Why sharpen a hook you ask? Well on waters where the fish are highly pressured and seen a lot of rigs, are much better at blowing rigs out. A sharpened hook makes it a lot harder for fish to blow out the rig.
Sharpen hooks can make a hook last longer. If the hook’s sharpness is dulled down due to being in the water, just simply bring it back to life with a file or honer.
A lot of great carp anglers agree their success is down to location, dedication and a sharp hook.
To start sharpening hooks you will need the following:
- A hook file – Jag SP File or a Swiss 6″ Pillar File Cut 4 File
- A honer file or sharpening stone – Gardner Point Doctor 2
- A 30x magnifying eye – Jeweler’s Loupe 30x or JAG Ultra Eye
- Hook vice – Jag Vice or NGT Vice
- Vaseline/Sharpening pens
Let’s start by talking about the hook file. This is the main tool you will use to sharpen hooks and there many to choose from. I recommend either the Jag SP File or a Swiss 6″ Pillar File Cut 4 File. The Swiss Jewellers File is double the price of the Jag SP File but it gives you more control, eliminating the file slipping off to the side.
First, take your chosen hook. I recommend starting out with a curved shank or wide gape hook, something with a straight point. Place the hook fixed into the hook vice, making sure the eye of the hook is low down so the file does not come into contact with the eye of the hook.
Start off with five to eight strokes across the top making sure the file is straight and not angled at all. Stroke the file down towards the point of the hook with not a lot of pressure. Please note that some anglers prefer to stroke the file up from the point so it’s worth experimenting to find out what suits you and your chosen pattern of hooks.
Try not to file past the barb or start of the point as this can create weaknesses in the hook. Blow and brush of any metal shavings from the hook. Now inspect with a magnifying eye to make sure you have not missed any parts of the top of the hook.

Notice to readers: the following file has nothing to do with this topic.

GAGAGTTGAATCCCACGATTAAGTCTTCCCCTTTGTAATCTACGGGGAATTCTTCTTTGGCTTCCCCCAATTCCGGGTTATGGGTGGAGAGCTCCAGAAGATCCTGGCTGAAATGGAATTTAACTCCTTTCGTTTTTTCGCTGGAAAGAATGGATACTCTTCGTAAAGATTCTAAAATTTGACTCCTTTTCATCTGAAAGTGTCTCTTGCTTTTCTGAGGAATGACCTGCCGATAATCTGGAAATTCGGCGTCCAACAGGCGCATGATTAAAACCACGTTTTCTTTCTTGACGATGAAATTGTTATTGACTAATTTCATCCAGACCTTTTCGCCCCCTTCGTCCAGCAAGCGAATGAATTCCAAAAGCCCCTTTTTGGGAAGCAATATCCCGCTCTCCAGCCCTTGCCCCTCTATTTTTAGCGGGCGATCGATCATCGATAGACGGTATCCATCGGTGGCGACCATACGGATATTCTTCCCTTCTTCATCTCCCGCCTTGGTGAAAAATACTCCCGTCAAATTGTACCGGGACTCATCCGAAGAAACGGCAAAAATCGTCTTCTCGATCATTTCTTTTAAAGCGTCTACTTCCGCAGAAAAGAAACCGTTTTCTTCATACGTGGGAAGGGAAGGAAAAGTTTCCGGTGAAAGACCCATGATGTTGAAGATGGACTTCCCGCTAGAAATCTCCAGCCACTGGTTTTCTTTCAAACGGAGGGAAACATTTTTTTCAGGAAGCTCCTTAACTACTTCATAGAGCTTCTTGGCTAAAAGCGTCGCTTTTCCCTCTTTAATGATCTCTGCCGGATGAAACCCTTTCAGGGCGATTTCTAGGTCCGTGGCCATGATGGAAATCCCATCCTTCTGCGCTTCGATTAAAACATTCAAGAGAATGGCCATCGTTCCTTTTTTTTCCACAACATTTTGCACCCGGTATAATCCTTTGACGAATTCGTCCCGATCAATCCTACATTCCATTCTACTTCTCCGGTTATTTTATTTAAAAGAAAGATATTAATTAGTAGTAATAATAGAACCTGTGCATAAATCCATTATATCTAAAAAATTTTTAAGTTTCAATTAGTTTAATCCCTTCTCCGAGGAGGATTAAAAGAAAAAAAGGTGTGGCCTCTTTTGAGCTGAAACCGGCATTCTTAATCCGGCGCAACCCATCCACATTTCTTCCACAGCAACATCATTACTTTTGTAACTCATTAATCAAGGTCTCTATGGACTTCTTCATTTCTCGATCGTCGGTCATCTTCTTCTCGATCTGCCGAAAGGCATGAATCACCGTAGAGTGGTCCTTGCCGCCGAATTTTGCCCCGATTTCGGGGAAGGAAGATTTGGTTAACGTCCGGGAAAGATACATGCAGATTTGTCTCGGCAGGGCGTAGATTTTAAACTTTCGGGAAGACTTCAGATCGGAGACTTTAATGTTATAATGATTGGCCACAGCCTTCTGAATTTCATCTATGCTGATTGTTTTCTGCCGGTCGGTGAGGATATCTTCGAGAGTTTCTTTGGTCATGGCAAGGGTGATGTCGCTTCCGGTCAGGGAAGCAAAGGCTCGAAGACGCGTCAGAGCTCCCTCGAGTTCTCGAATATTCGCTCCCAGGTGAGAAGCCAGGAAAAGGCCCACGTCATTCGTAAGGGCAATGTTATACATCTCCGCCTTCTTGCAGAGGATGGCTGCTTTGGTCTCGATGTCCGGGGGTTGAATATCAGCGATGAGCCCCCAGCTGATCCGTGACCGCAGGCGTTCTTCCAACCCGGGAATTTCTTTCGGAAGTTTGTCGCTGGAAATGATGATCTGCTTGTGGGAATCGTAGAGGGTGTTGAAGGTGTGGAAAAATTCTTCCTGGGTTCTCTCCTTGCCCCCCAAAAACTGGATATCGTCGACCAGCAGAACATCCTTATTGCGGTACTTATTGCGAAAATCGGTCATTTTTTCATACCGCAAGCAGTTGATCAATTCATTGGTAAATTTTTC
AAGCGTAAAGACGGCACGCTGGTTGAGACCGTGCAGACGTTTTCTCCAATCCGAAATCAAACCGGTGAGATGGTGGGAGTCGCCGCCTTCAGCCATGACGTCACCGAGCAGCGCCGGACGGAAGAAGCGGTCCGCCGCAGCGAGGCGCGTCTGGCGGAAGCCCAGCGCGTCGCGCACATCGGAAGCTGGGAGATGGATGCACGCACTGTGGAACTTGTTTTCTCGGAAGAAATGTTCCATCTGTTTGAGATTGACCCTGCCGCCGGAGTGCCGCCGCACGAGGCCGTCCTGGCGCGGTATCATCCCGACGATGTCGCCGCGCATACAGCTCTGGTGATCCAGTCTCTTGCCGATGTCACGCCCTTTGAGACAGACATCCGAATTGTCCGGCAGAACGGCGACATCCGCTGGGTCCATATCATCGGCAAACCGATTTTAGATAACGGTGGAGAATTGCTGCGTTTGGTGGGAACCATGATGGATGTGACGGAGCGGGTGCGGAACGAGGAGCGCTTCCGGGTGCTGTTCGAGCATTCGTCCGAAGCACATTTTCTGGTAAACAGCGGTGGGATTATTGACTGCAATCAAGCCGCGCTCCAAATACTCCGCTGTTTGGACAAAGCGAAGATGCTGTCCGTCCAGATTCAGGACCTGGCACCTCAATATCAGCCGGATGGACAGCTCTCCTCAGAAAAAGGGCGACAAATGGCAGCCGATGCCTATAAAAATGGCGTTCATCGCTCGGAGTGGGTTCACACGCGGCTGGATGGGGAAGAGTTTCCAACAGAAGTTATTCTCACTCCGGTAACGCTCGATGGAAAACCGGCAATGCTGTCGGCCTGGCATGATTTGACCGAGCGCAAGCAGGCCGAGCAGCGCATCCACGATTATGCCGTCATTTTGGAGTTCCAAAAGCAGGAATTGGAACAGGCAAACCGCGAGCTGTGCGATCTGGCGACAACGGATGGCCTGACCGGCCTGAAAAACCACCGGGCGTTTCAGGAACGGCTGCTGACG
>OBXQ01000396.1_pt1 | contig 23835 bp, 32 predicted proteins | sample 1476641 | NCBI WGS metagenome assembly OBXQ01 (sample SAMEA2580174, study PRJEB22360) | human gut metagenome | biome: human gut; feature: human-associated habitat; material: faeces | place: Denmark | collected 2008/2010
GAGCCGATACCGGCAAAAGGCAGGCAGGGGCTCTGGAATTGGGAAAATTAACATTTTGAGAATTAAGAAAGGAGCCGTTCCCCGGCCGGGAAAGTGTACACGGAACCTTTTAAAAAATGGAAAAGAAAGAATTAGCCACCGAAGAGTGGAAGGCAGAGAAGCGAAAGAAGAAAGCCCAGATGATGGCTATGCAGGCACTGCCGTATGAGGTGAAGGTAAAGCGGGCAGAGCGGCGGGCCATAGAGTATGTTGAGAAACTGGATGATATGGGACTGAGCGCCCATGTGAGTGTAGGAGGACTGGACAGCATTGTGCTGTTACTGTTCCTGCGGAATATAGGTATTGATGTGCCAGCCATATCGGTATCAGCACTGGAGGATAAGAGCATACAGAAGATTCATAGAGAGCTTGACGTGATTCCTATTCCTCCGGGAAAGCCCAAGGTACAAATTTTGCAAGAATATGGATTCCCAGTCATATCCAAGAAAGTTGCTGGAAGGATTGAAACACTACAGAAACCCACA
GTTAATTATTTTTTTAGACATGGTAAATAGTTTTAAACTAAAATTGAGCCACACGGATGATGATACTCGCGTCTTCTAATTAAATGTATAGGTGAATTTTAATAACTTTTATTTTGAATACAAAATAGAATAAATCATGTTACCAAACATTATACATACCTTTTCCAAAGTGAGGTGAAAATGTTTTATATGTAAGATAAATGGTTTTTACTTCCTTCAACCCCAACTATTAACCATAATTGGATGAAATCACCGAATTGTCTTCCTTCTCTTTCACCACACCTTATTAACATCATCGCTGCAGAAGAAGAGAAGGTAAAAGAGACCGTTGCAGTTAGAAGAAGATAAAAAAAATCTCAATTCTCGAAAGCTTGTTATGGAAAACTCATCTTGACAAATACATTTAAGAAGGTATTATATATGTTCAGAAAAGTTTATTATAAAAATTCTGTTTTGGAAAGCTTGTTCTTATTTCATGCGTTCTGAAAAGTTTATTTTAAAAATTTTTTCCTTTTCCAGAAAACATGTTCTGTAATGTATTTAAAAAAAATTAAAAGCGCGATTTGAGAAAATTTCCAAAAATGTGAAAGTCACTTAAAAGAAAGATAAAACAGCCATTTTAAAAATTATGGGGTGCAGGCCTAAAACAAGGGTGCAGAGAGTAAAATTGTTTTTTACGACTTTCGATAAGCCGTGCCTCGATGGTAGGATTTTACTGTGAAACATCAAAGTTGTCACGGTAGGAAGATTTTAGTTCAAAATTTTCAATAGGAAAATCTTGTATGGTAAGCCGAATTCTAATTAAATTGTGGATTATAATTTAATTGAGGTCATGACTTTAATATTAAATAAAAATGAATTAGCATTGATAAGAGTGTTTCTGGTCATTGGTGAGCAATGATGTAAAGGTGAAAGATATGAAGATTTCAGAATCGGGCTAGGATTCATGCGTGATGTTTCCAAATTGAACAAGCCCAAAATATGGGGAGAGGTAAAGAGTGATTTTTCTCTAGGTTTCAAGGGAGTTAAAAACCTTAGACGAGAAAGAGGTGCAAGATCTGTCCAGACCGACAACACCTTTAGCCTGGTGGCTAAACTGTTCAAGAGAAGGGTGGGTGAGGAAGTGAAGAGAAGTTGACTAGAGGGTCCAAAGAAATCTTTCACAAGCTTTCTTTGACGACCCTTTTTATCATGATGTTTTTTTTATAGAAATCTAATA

Now repeat this for both sides of the hook creating a pyramid shape. After a few strokes, brush off any excess metal shavings and inspect with the magnifying eye. Once you’re happy with the top and both sides it’s now time to refine the sharpness by using a honer or sharpening stones.
So far in my sharpening experience the Gardner Point Doctor is a great little tool for refining and smoothing out sharpened hooks but tackle brand or jewellers sharpening stone will do the job just as well.
Take your Point Doctor or sharpening stone and start with the top then sides. Then smooth the hook off with 45-degree angle strokes.
Use the magnifying eye once again to make sure it’s fully smooth and pinpoint sharp.
To test the sharpness of a hook, simply press the hook into the top of your index finger without a lot of pressure and point your hand downwards. If it sticks without falling off then it’s good to go.
Before casting out a newly sharpened hook, make sure you use Vaseline on the hook point or use specific hook sharpening pens which can remove the shininess of the hook or a combination of the two to prevent metal corrosion which can hinder the sharpness of the hook.
When starting out with sharpening hooks don’t expect to get it right the first time, just keep practising it to master the art of hook sharpening.
I hope you enjoyed this guide to hook sharpening and good luck with your own hook sharpening. If you have any questions or any tips of your own on the subject, feel free to share it in the comments below.
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